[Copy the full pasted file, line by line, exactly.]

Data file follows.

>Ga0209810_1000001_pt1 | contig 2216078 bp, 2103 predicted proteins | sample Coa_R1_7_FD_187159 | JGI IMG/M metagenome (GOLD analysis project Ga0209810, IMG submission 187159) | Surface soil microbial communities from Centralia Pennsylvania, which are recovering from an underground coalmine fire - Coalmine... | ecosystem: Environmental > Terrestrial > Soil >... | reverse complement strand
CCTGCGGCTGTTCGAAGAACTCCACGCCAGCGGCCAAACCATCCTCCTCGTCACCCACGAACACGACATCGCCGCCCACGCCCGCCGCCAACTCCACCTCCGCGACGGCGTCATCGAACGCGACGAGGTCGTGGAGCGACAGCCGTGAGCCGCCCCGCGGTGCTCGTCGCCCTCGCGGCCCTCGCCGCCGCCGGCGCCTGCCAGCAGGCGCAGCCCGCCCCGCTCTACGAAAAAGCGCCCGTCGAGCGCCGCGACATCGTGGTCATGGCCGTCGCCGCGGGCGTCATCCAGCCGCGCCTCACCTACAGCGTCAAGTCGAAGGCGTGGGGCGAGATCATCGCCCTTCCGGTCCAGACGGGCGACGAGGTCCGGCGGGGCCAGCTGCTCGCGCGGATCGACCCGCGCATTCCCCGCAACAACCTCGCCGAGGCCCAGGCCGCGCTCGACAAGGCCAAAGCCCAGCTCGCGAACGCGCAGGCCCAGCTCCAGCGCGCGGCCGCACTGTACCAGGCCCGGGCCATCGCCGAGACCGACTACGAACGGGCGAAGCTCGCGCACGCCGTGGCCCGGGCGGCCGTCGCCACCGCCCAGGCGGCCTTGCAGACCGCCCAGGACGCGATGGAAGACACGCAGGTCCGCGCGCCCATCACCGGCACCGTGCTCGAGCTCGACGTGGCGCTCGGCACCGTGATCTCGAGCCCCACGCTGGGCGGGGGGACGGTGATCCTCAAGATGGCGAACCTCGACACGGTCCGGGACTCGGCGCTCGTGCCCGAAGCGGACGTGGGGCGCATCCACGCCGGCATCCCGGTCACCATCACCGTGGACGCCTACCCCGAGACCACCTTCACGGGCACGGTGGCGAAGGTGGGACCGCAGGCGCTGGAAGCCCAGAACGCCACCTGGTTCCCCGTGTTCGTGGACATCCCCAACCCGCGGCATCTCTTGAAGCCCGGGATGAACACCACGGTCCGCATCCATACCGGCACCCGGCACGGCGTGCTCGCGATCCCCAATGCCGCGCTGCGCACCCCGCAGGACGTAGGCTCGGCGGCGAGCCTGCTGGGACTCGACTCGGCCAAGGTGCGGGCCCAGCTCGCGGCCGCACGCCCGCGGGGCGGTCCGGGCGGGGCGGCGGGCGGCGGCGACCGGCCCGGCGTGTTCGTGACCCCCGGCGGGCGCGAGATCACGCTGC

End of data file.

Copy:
>Ga0209810_1000001_pt1 | contig 2216078 bp, 2103 predicted proteins | sample Coa_R1_7_FD_187159 | JGI IMG/M metagenome (GOLD analysis project Ga0209810, IMG submission 187159) | Surface soil microbial communities from Centralia Pennsylvania, which are recovering from an underground coalmine fire - Coalmine... | ecosystem: Environmental > Terrestrial > Soil >... | reverse complement strand
CCTGCGGCTGTTCGAAGAACTCCACGCCAGCGGCCAAACCATCCTCCTCGTCACCCACGAACACGACATCGCCGCCCACGCCCGCCGCCAACTCCACCTCCGCGACGGCGTCATCGAACGCGACGAGGTCGTGGAGCGACAGCCGTGAGCCGCCCCGCGGTGCTCGTCGCCCTCGCGGCCCTCGCCGCCGCCGGCGCCTGCCAGCAGGCGCAGCCCGCCCCGCTCTACGAAAAAGCGCCCGTCGAGCGCCGCGACATCGTGGTCATGGCCGTCGCCGCGGGCGTCATCCAGCCGCGCCTCACCTACAGCGTCAAGTCGAAGGCGTGGGGCGAGATCATCGCCCTTCCGGTCCAGACGGGCGACGAGGTCCGGCGGGGCCAGCTGCTCGCGCGGATCGACCCGCGCATTCCCCGCAACAACCTCGCCGAGGCCCAGGCCGCGCTCGACAAGGCCAAAGCCCAGCTCGCGAACGCGCAGGCCCAGCTCCAGCGCGCGGCCGCACTGTACCAGGCCCGGGCCATCGCCGAGACCGACTACGAACGGGCGAAGCTCGCGCACGCCGTGGCCCGGGCGGCCGTCGCCACCGCCCAGGCGGCCTTGCAGACCGCCCAGGACGCGATGGAAGACACGCAGGTCCGCGCGCCCATCACCGGCACCGTGCTCGAGCTCGACGTGGCGCTCGGCACCGTGATCTCGAGCCCCACGCTGGGCGGGGGGACGGTGATCCTCAAGATGGCGAACCTCGACACGGTCCGGGACTCGGCGCTCGTGCCCGAAGCGGACGTGGGGCGCATCCACGCCGGCATCCCGGTCACCATCACCGTGGACGCCTACCCCGAGACCACCTTCACGGGCACGGTGGCGAAGGTGGGACCGCAGGCGCTGGAAGCCCAGAACGCCACCTGGTTCCCCGTGTTCGTGGACATCCCCAACCCGCGGCATCTCTTGAAGCCCGGGATGAACACCACGGTCCGCATCCATACCGGCACCCGGCACGGCGTGCTCGCGATCCCCAATGCCGCGCTGCGCACCCCGCAGGACGTAGGCTCGGCGGCGAGCCTGCTGGGACTCGACTCGGCCAAGGTGCGGGCCCAGCTCGCGGCCGCACGCCCGCGGGGCGGTCCGGGCGGGGCGGCGGGCGGCGGCGACCGGCCCGGCGTGTTCGTGACCCCCGGCGGGCGCGAGATCACGCTGC